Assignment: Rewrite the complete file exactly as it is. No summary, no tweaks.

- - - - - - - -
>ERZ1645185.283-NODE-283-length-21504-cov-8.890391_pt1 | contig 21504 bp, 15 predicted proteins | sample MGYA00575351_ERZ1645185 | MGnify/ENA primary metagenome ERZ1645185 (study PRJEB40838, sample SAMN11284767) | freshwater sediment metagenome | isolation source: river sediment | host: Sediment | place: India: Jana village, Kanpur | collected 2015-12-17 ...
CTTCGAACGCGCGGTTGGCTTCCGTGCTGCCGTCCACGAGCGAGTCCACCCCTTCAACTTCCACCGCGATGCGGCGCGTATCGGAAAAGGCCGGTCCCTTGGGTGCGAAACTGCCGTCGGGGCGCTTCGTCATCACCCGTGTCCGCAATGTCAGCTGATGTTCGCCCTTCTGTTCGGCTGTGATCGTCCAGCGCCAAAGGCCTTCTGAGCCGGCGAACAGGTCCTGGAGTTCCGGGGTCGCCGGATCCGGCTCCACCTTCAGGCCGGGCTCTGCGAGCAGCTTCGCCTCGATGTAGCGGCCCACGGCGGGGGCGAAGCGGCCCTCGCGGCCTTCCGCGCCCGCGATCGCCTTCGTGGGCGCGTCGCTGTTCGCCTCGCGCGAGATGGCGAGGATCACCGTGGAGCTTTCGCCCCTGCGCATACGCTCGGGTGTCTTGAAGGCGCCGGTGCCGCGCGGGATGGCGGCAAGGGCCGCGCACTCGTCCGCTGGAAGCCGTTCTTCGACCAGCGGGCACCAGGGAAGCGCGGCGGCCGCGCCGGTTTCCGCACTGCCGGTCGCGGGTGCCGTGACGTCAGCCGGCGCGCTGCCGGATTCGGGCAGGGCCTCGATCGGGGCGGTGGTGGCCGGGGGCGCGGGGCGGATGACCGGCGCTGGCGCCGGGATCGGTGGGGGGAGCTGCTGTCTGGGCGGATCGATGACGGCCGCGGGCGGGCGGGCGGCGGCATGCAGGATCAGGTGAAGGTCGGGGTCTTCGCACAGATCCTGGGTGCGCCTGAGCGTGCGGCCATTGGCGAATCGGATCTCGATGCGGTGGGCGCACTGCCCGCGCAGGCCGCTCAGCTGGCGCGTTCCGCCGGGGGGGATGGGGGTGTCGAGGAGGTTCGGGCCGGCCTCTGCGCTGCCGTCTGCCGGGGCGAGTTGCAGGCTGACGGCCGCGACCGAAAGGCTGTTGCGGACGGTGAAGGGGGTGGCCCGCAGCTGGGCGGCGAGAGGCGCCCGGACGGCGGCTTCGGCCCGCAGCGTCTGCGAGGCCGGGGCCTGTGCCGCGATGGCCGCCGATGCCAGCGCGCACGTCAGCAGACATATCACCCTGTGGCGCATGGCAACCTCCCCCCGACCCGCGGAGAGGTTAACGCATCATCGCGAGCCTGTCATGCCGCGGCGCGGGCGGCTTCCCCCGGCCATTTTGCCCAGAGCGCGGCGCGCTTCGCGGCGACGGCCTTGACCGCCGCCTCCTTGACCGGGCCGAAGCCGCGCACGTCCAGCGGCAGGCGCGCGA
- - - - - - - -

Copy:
>ERZ1645185.283-NODE-283-length-21504-cov-8.890391_pt1 | contig 21504 bp, 15 predicted proteins | sample MGYA00575351_ERZ1645185 | MGnify/ENA primary metagenome ERZ1645185 (study PRJEB40838, sample SAMN11284767) | freshwater sediment metagenome | isolation source: river sediment | host: Sediment | place: India: Jana village, Kanpur | collected 2015-12-17 ...
CTTCGAACGCGCGGTTGGCTTCCGTGCTGCCGTCCACGAGCGAGTCCACCCCTTCAACTTCCACCGCGATGCGGCGCGTATCGGAAAAGGCCGGTCCCTTGGGTGCGAAACTGCCGTCGGGGCGCTTCGTCATCACCCGTGTCCGCAATGTCAGCTGATGTTCGCCCTTCTGTTCGGCTGTGATCGTCCAGCGCCAAAGGCCTTCTGAGCCGGCGAACAGGTCCTGGAGTTCCGGGGTCGCCGGATCCGGCTCCACCTTCAGGCCGGGCTCTGCGAGCAGCTTCGCCTCGATGTAGCGGCCCACGGCGGGGGCGAAGCGGCCCTCGCGGCCTTCCGCGCCCGCGATCGCCTTCGTGGGCGCGTCGCTGTTCGCCTCGCGCGAGATGGCGAGGATCACCGTGGAGCTTTCGCCCCTGCGCATACGCTCGGGTGTCTTGAAGGCGCCGGTGCCGCGCGGGATGGCGGCAAGGGCCGCGCACTCGTCCGCTGGAAGCCGTTCTTCGACCAGCGGGCACCAGGGAAGCGCGGCGGCCGCGCCGGTTTCCGCACTGCCGGTCGCGGGTGCCGTGACGTCAGCCGGCGCGCTGCCGGATTCGGGCAGGGCCTCGATCGGGGCGGTGGTGGCCGGGGGCGCGGGGCGGATGACCGGCGCTGGCGCCGGGATCGGTGGGGGGAGCTGCTGTCTGGGCGGATCGATGACGGCCGCGGGCGGGCGGGCGGCGGCATGCAGGATCAGGTGAAGGTCGGGGTCTTCGCACAGATCCTGGGTGCGCCTGAGCGTGCGGCCATTGGCGAATCGGATCTCGATGCGGTGGGCGCACTGCCCGCGCAGGCCGCTCAGCTGGCGCGTTCCGCCGGGGGGGATGGGGGTGTCGAGGAGGTTCGGGCCGGCCTCTGCGCTGCCGTCTGCCGGGGCGAGTTGCAGGCTGACGGCCGCGACCGAAAGGCTGTTGCGGACGGTGAAGGGGGTGGCCCGCAGCTGGGCGGCGAGAGGCGCCCGGACGGCGGCTTCGGCCCGCAGCGTCTGCGAGGCCGGGGCCTGTGCCGCGATGGCCGCCGATGCCAGCGCGCACGTCAGCAGACATATCACCCTGTGGCGCATGGCAACCTCCCCCCGACCCGCGGAGAGGTTAACGCATCATCGCGAGCCTGTCATGCCGCGGCGCGGGCGGCTTCCCCCGGCCATTTTGCCCAGAGCGCGGCGCGCTTCGCGGCGACGGCCTTGACCGCCGCCTCCTTGACCGGGCCGAAGCCGCGCACGTCCAGCGGCAGGCGCGCGA